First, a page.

Etna, towering above Catania, Sicily's second largest city, has one of
the world's longest documented records of historical volcanism, dating
back to 1500 BC. Historical lava flows of basaltic composition cover
much of the surface of this massive volcano, whose edifice is the
highest and most voluminous in Italy. The Mongibello stratovolcano,
truncated by several small calderas, was constructed during the late
Pleistocene and Holocene over an older shield volcano. The most
prominent morphological feature of Etna is the Valle del Bove, a 5 x
10 km horseshoe-shaped caldera open to the east. Two styles of
eruptive activity typically occur at Etna. Persistent explosive
eruptions, sometimes with minor lava emissions, take place from one or
more of the three prominent summit craters, the Central Crater, NE
Crater, and SE Crater - the latter formed in 1978. Flank vents,
typically with higher effusion rates, are less frequently active and
originate from fissures that open progressively downward from near the
summit...usually accompanied by strombolian eruptions at the upper
end.... Cinder cones are commonly constructed over the vents of
lower-flank lava flows. Lava flows extend to the foot of the volcano
on all sides and have reached the sea over a broad area on the SE
greatest natural attraction is also its highest mountain. To the ancient Greeks,
Mount Etna was the realm of Vulcan, god of fire, and the home of the one-eyed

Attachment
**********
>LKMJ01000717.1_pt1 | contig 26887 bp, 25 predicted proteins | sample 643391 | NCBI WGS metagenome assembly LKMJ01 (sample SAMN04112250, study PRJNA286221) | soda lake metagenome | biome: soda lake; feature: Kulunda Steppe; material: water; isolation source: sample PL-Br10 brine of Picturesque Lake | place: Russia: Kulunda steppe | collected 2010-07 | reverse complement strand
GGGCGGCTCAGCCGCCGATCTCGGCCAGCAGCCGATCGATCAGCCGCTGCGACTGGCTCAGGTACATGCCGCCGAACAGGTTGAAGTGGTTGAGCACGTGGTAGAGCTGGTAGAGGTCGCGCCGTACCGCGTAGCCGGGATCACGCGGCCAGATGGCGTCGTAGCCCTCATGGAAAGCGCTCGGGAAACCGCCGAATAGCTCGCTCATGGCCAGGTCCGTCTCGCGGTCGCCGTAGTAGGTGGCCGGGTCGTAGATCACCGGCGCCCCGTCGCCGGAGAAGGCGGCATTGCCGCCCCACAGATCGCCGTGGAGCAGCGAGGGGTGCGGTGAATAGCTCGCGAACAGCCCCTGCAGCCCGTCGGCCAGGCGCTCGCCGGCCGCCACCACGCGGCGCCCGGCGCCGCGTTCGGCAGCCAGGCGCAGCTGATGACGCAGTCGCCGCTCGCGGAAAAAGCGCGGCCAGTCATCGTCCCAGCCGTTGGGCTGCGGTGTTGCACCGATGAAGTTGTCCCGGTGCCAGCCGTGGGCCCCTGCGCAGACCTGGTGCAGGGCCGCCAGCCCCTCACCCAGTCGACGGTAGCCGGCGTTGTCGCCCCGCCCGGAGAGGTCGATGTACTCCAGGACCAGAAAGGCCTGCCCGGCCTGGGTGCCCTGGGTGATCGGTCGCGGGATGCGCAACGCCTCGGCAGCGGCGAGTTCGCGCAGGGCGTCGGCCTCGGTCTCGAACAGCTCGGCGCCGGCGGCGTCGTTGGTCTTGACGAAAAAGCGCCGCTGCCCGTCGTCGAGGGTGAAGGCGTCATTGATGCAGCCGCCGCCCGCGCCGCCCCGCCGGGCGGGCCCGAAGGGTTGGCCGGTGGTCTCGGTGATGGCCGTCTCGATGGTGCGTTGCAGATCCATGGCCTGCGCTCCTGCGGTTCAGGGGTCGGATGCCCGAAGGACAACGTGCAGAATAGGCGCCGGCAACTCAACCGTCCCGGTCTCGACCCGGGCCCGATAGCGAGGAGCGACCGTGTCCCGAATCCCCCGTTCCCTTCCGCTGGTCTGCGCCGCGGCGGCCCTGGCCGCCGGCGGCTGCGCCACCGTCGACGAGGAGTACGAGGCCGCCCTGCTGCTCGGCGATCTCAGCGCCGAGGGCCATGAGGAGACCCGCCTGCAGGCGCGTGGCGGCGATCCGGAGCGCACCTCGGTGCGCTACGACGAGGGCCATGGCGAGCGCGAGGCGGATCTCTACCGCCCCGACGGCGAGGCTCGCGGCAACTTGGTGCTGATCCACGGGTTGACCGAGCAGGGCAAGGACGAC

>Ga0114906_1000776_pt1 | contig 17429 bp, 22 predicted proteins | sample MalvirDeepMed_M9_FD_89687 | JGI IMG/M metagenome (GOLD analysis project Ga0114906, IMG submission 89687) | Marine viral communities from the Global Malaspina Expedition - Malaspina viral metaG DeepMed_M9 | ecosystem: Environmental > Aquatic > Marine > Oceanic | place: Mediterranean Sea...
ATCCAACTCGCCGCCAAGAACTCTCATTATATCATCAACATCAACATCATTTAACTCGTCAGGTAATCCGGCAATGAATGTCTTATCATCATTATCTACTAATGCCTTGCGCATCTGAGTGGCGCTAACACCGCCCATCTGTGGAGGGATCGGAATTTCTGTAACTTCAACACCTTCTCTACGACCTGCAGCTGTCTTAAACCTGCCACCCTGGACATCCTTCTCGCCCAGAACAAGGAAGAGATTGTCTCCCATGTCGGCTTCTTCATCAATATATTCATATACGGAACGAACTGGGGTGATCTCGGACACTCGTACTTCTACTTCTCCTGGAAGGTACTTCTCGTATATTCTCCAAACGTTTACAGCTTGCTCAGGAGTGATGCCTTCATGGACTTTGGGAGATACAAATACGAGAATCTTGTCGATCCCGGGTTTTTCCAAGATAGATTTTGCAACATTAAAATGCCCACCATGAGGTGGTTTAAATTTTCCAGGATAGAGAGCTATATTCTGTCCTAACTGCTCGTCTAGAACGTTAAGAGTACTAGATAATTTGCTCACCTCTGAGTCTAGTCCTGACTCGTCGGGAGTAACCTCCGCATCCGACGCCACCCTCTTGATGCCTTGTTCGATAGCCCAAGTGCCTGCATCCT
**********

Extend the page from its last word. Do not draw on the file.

monster known as the Cyclopses and where the giant Enceladus laid (eruptions
being his breath and earthquakes his motion).
of Etna Volcano December 2006 video Thomas Reichart
At approximately 3350 meters, it is Europe's
highest active volcano. The size of the summit changes with each eruption, and
over the centuries a few lava flows have reached the coast. Over 1200 square
meters of Etna's surface is covered with solidified lava. Etna offers skiing in
the Winter months and breathtaking hikes in the woods during the Summer. There
are also a number of smaller peaks on the slopes of Etna, and some interesting
caverns. Since Etna is a strato volcano, with relatively cool lava temperatures
and numerous openings (vents), nobody ever knows precisely where on its vast
surface the next eruption will be.
was a series of eruptions on Etna in January and June which showered local
villages with ash but caused no damage or injuries. Some believe this may be a
prelude to the volcano's first significant eruption in six years.
- named after the ancient Greek word for "I burn"
is the highest active volcano in Europe at more than 10,000 ft (3,200 m).